“Unnecessary and Excessive Consumerism?” Jesse suggests, and holds up his hands, attempting the ‘guilty’ posture. “I’m a product of this society,” he says. “So shoot me.”
“The Arts District better be so worth it,” Lisa says darkly, stepping over to a dress and pulling out a price tag. Three hundred dollars? She has a little under that in the temporary duct-tape wallet she brought along. Suddenly, the Target two floors down seems to be beckoning to her.
“Most of my family like to wear tailored clothes,” Jesse says. “I’ve always been more of a casual guy.”
“Right,” Lisa says. She ambles over to a rack of costumes.
“Let’s play a game,” she says suddenly. “I used to do this with an old… friend, whenever we went to buy clothes. We each have to pick out something for each other that that person would never wear. Then you have to buy it, or at least strongly consider buying it.”
“Isn’t that wasteful?” Jesse says dubiously, rolling forwards and backwards, like a nervous habit.
“So are shaving cream fights and leaving the tap running. People still do those things, right?”
“I guess.” Jesse cranes his head to look around her. “Where’s the lingerie?”
“Jesse!” Lisa laughs and gives him a soft whap on the head, just as a teenager wearing the store uniform approaches them. He has multiple piercings in both ears, his nose, lips, and under his eyebrows.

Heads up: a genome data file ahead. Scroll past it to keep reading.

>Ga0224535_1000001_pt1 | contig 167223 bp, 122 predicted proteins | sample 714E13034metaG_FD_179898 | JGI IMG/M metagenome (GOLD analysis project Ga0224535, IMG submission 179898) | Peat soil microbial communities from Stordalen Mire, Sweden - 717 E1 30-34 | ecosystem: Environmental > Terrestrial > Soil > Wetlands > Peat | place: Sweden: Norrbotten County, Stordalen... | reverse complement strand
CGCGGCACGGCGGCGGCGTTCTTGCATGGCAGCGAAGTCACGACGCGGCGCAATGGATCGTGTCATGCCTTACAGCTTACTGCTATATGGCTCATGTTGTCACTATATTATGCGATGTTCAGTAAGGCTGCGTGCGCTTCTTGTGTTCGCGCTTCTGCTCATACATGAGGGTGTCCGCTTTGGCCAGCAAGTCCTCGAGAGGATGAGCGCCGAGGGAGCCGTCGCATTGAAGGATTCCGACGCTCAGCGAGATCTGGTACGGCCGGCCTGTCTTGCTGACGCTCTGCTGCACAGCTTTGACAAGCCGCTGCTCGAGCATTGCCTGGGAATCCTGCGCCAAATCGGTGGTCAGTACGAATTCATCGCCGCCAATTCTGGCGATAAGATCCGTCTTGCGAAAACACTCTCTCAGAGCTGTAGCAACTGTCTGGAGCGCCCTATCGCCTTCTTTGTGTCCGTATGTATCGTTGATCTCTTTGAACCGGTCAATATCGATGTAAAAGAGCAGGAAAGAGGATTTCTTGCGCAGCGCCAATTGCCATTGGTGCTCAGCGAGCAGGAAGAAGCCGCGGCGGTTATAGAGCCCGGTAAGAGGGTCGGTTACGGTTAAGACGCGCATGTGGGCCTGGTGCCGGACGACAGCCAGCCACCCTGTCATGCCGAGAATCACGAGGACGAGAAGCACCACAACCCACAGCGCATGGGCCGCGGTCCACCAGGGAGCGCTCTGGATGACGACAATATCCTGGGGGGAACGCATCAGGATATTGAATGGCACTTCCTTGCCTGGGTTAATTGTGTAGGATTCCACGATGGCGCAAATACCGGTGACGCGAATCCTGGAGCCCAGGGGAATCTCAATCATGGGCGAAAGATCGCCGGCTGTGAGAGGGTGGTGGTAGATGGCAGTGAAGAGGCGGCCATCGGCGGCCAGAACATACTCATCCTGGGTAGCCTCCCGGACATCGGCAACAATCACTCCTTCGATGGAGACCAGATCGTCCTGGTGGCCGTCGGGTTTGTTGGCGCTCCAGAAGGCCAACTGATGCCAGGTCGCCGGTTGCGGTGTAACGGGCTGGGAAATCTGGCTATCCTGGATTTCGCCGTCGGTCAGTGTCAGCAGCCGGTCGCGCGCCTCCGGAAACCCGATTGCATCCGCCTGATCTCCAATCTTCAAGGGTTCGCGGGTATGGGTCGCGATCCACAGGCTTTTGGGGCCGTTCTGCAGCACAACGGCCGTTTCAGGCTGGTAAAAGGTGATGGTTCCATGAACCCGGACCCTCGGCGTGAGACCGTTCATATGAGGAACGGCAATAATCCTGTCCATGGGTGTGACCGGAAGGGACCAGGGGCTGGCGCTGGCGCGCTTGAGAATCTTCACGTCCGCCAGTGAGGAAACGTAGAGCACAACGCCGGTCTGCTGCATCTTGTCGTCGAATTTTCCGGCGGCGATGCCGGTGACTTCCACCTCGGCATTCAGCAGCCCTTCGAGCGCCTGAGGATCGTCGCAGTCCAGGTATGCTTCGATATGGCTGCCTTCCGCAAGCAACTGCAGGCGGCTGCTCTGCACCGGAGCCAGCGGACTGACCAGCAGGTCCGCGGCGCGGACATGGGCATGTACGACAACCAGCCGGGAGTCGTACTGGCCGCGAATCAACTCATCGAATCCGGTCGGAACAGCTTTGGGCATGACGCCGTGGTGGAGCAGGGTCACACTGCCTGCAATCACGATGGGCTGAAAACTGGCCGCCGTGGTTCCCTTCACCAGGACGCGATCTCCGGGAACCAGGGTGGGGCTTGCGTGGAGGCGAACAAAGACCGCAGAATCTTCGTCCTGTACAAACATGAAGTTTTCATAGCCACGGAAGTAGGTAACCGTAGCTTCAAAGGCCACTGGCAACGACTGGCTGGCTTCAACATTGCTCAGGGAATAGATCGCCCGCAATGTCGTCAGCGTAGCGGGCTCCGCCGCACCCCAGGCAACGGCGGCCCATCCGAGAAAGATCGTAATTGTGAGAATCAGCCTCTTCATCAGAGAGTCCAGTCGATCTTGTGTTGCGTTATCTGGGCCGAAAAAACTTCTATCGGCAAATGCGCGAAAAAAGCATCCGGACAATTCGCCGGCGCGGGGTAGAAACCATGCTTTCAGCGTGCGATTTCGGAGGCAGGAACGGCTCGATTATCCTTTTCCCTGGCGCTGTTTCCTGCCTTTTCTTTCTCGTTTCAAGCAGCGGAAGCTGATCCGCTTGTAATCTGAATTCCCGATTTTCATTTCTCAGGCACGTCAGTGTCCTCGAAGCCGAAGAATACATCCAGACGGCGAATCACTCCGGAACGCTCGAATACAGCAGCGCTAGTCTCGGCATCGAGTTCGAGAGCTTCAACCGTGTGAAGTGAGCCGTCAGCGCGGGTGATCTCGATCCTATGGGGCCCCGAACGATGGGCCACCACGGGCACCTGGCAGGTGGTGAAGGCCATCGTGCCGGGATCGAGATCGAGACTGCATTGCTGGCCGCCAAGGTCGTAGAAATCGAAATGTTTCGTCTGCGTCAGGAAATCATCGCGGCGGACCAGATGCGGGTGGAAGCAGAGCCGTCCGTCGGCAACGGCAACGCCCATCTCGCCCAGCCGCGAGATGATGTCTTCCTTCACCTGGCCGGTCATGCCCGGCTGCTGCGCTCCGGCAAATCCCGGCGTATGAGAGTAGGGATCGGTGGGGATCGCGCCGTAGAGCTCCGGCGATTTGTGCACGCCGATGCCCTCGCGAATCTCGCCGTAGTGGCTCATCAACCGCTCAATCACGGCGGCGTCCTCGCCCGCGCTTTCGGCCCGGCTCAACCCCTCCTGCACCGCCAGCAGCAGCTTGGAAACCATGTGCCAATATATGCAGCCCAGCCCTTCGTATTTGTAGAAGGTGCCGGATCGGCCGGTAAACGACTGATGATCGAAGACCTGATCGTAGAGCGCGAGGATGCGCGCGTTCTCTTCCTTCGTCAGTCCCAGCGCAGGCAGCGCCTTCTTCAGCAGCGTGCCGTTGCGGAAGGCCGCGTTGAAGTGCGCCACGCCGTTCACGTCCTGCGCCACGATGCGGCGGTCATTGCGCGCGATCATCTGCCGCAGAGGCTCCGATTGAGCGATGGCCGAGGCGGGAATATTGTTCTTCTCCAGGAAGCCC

“I wonder if he’s able to keep himself afloat in water,” Jesse whispers as he nears them.
 “Mmm.” Lisa considers asking the guy if he knows of a good piercing  place in Portland- she’s considering getting one in her lip in addition to the three already existing in her ears.
The boy stops a foot away from them and looks directly at Lisa. “Hi. Did you know that we’re having a buy one, get-”
“Would you be able to help me out for a minute?” Jesse interrupts.
“O-oh, okay. I mean, yeah, sure.” He jams his hands in his pockets. Jesse wiggles his eyebrows at Lisa. “Meet back here in twenty, okay?”
“You’re on. And you get penalty points if you bring me back underwear.”
×××
Lisa arrives at the meeting place first with a few articles draped over one arm and a black beanie in the crook of her elbow. She reclines against a wall and begins to check her phone, glancing up every few seconds for Jesse.
An old classmate has posted a picture of Carolyn on Facebook, with the caption We’re praying for you, Ms. Taylor! The photo is of Carolyn Before- a wide grin and big, curly hair that had earned her the nickname Ms. Frizzle, after the bouncy teacher from The Magic School Bus. Carolyn is wearing her oyster necklace in the picture, and holding up a book, her eyes animated mid-lecture. The picture has hundreds of likes so far.